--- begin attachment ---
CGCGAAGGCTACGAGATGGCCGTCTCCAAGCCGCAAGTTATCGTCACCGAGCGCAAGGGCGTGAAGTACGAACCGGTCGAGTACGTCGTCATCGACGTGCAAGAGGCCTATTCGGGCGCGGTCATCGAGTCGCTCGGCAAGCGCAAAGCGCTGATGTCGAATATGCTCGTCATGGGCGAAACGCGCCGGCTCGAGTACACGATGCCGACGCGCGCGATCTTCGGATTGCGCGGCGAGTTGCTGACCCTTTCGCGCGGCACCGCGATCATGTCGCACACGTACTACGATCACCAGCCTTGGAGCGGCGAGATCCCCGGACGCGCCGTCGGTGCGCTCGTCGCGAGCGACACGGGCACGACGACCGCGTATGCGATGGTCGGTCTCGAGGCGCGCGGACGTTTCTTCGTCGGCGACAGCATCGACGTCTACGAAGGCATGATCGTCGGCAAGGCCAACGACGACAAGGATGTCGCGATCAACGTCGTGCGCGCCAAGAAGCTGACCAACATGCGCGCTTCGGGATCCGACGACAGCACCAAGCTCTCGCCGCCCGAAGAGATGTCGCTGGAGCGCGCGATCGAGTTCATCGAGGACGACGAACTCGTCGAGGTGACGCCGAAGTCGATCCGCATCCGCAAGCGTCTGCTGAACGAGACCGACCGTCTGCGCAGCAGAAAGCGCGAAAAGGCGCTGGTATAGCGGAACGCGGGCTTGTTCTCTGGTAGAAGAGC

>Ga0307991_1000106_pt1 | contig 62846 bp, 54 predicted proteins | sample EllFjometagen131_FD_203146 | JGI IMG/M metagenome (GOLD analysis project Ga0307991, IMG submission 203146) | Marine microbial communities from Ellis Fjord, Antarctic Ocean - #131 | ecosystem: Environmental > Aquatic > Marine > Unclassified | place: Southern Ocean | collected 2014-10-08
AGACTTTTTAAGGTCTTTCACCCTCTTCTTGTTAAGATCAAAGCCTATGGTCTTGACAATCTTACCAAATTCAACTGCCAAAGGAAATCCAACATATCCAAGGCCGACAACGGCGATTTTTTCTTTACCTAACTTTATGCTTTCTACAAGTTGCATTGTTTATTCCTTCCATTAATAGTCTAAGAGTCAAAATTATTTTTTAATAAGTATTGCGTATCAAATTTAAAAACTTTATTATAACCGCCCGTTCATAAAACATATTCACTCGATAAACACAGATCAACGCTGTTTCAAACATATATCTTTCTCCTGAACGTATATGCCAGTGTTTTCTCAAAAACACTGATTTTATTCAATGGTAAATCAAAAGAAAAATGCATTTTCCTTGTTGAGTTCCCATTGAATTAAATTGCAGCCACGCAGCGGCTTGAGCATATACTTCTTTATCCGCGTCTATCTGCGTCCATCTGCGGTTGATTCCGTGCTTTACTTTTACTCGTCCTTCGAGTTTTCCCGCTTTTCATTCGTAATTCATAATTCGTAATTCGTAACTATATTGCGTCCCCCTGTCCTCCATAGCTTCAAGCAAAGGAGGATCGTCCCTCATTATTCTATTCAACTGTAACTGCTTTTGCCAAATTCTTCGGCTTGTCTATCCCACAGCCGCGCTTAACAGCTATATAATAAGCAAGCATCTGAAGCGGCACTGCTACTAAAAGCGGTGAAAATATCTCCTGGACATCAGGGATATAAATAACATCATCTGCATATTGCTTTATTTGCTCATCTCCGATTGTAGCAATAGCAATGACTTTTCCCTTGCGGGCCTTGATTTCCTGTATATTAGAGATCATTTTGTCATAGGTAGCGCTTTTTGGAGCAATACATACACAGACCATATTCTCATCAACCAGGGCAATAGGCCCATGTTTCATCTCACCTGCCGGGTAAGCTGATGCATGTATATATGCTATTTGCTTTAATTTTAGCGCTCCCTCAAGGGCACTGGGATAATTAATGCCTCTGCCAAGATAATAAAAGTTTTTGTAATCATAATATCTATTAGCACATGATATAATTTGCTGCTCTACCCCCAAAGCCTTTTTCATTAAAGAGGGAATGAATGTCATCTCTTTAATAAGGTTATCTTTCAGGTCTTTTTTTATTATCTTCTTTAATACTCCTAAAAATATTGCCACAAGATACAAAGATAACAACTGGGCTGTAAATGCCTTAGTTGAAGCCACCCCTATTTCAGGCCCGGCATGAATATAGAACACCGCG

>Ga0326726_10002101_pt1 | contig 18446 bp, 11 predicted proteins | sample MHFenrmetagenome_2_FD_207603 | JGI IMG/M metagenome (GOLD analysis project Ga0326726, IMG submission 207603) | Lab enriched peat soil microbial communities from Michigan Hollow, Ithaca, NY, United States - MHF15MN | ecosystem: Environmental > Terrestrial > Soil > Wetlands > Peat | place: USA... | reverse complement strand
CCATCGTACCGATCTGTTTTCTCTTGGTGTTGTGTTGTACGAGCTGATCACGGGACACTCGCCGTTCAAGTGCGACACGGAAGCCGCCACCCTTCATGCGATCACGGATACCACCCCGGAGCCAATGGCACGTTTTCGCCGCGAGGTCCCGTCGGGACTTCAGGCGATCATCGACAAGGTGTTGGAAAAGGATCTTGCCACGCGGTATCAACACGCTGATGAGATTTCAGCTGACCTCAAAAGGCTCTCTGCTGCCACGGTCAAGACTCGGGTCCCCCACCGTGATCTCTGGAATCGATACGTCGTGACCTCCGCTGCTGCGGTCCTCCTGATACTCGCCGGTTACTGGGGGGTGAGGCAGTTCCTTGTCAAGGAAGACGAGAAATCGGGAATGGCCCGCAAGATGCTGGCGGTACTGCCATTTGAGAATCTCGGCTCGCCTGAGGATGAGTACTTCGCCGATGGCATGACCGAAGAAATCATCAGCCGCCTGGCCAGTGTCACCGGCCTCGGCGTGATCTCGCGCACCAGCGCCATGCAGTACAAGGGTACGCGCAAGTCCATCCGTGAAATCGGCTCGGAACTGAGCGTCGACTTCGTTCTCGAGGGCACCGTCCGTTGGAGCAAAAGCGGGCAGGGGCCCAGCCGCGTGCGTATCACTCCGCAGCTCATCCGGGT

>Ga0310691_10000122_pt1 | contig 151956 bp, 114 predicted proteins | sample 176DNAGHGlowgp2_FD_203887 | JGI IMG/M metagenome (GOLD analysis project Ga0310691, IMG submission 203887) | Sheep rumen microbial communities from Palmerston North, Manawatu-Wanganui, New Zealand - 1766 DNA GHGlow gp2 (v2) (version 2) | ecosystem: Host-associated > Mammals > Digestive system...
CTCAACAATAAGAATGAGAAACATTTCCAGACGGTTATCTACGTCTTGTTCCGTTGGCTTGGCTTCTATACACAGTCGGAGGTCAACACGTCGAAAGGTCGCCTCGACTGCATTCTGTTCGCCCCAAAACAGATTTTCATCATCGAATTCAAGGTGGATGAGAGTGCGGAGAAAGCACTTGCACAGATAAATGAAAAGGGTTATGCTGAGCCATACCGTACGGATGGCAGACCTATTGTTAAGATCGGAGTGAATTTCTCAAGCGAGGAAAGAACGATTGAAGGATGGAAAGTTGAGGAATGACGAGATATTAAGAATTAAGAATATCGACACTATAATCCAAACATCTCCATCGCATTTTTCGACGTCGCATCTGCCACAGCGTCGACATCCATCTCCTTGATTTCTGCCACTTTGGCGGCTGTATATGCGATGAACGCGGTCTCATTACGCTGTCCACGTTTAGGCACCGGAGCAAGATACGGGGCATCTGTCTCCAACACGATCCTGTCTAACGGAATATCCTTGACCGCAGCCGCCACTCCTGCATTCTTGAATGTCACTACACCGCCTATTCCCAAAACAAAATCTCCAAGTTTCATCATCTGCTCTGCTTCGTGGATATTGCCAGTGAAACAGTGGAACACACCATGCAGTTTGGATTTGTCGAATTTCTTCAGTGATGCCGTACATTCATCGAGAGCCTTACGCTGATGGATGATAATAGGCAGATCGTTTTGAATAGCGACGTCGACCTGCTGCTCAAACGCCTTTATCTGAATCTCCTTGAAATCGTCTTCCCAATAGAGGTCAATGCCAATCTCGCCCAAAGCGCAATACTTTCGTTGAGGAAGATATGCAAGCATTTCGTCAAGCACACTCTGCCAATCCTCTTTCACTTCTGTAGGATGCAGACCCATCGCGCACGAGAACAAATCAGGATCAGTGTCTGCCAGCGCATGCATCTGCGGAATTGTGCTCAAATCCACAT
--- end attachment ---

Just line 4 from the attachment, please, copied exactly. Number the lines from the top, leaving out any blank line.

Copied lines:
>Ga0326726_10002101_pt1 | contig 18446 bp, 11 predicted proteins | sample MHFenrmetagenome_2_FD_207603 | JGI IMG/M metagenome (GOLD analysis project Ga0326726, IMG submission 207603) | Lab enriched peat soil microbial communities from Michigan Hollow, Ithaca, NY, United States - MHF15MN | ecosystem: Environmental > Terrestrial > Soil > Wetlands > Peat | place: USA... | reverse complement strand